Moderna coronavirus vaccine trial set to launch at UCHealth University of Colorado Hospital

The phase 3 trial of Moderna’s mRNA vaccine candidate for COVID-19 will enroll 1,000 at University of Colorado Hospital, 30,000 nationwide.
July 9, 2020

Editor’s note: For the most up-to-date COVID-19 vaccine information, please click here.

UCHealth University of Colorado Hospital will soon enroll patients in the first large-scale U.S. clinical trial of a coronavirus vaccine.

The phase 3 study of Moderna’s experimental vaccine will include 1,000 people at University of Colorado Hospital on the Anschutz Medical Campus. In addition, another 30,000 patients nationwide will participate in the trial, which is slated to start this summer, says Dr. Thomas Campbell, a University of Colorado School of Medicine and UCHealth virologist and infectious-disease specialist.

Moderna coronavirus vaccine trial in Colorado - 3D images of virus particles that cause COVID-19
The Moderna coronavirus vaccine trial in Colorado is due to start later this summer. This image shows 3D prints of a spike protein (in the foreground) and a particle (background) of the virus that causes the new coronavirus. The spike protein enables the virus to enter and infect human cells, and it’s the target of many vaccine candidates, including Moderna’s vaccine. Photo courtesy of the National Institutes of Health.

Campbell’s team will internally recruit UCHealth patients, staff and providers based on a hierarchy of criteria, he says. Those in high-risk occupations such as essential workers in crowded facilities, people living in residential facilities and high-risk health care workers will be first up, Campbell says. People at risk of becoming seriously ill with COVID-19, including seniors and those with medical problems such as diabetes, obesity, heart disease, lung disease, and chronic kidney disease, will also be a priority, he says.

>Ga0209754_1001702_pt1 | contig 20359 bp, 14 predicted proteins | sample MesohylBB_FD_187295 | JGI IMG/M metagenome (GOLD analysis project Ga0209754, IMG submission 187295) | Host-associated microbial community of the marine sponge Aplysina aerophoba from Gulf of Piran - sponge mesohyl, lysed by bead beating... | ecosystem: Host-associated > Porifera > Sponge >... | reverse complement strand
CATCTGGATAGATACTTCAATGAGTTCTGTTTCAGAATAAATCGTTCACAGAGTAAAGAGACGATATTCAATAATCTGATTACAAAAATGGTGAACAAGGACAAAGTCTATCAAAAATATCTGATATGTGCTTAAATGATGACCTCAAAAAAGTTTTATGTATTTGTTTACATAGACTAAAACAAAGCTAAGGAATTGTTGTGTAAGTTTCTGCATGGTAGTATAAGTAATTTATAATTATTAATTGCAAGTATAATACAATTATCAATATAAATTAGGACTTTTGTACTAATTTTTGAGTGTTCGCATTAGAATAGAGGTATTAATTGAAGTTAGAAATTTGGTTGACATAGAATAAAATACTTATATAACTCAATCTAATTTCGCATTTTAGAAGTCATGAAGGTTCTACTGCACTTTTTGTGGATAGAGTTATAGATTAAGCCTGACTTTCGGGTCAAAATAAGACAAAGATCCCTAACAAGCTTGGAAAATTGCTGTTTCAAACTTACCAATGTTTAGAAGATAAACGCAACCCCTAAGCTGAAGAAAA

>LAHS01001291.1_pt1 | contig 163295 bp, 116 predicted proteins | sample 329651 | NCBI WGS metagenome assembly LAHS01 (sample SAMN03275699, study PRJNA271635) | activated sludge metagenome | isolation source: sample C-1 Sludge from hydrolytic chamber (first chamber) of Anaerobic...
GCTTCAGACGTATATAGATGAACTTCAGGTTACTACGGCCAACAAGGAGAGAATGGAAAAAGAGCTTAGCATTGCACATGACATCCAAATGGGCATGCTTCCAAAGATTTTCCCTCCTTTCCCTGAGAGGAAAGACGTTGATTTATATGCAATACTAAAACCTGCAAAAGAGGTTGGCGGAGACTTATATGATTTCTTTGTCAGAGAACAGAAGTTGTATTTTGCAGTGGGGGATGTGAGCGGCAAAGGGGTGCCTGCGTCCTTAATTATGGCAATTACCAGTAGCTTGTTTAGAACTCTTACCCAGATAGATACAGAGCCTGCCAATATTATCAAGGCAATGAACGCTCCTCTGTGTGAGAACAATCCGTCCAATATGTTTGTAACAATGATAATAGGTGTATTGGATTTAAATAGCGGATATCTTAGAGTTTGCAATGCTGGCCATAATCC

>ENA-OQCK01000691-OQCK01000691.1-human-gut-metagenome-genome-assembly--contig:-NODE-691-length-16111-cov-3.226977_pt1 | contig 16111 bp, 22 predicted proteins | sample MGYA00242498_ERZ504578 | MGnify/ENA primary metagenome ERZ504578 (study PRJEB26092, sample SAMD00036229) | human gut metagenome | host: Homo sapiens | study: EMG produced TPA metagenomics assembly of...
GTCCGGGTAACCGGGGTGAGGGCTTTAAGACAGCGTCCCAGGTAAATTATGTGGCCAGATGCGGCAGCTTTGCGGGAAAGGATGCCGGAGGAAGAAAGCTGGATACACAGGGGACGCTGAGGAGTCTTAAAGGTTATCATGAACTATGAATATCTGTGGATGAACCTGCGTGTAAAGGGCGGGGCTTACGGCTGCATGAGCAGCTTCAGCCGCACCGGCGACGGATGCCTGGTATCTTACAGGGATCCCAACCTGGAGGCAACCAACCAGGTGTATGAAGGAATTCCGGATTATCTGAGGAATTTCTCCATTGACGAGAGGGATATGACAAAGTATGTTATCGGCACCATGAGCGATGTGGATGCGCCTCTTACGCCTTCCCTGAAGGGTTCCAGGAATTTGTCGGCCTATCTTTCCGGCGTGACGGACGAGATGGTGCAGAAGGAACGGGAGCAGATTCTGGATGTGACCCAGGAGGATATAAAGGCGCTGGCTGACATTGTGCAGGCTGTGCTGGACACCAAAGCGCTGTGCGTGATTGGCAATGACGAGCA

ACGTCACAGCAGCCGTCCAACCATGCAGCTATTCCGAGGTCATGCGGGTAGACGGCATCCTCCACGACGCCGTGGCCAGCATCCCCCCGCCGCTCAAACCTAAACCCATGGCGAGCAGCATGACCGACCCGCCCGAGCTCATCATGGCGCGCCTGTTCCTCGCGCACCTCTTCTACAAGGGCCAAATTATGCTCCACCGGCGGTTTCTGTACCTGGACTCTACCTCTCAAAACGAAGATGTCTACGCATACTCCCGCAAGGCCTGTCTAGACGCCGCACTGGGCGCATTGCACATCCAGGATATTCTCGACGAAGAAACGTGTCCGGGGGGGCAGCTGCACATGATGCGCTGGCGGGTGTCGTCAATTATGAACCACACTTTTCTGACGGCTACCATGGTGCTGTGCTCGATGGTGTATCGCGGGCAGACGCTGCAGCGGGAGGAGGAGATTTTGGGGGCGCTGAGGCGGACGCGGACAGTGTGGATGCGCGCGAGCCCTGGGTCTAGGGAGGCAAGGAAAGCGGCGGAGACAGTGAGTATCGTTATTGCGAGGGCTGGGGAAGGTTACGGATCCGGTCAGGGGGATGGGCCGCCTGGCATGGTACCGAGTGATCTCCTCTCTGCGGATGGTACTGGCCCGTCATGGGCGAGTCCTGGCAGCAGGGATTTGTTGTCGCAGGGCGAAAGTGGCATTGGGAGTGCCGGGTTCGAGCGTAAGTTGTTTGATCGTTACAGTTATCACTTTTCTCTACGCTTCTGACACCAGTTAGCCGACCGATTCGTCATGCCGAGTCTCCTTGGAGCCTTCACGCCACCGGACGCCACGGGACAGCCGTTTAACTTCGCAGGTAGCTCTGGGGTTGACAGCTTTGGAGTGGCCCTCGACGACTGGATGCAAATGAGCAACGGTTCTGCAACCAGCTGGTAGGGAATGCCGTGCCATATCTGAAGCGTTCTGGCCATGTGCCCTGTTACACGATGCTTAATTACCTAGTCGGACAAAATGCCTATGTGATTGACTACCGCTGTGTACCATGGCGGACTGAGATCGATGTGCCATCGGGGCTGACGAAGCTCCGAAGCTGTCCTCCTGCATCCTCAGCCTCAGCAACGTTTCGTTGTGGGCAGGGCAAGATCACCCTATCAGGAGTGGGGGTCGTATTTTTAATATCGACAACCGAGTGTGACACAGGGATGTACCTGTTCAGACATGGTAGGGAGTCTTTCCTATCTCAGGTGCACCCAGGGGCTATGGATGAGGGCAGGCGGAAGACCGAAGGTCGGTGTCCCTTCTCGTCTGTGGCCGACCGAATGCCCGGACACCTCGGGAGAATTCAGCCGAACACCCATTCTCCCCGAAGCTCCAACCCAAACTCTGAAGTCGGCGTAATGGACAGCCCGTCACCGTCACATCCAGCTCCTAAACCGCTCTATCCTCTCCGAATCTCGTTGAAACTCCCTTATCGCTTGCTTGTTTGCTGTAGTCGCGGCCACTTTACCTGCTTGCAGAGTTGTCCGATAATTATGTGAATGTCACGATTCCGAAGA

The UCHealth team will also invite individuals in higher-risk groups to participate in the study including Black, Indigenous and Hispanic patients.

After identifying possible trial participants, representatives from UCHealth will contact the patients and staff members through My Health Connection to invite them to participate, if interested.

“The emphasis is on demonstrating the efficacy of the vaccine in people who are at most risk of getting COVID-19,” Campbell said.

The phases of Moderna coronavirus vaccine trials

The trial will involve an initial injection and a booster 28 days later. It’s not a challenge trial: that is, patients will not be exposed intentionally to the virus that causes COVID-19. The huge number of participants, though, will allow the study’s leaders to compare the number and severity of coronavirus infections among those who got the vaccine with those who did not. Campbell says his team intends to move quickly and have all 1,000 patients injected with a first dose within eight weeks – and many would have received the booster by then also.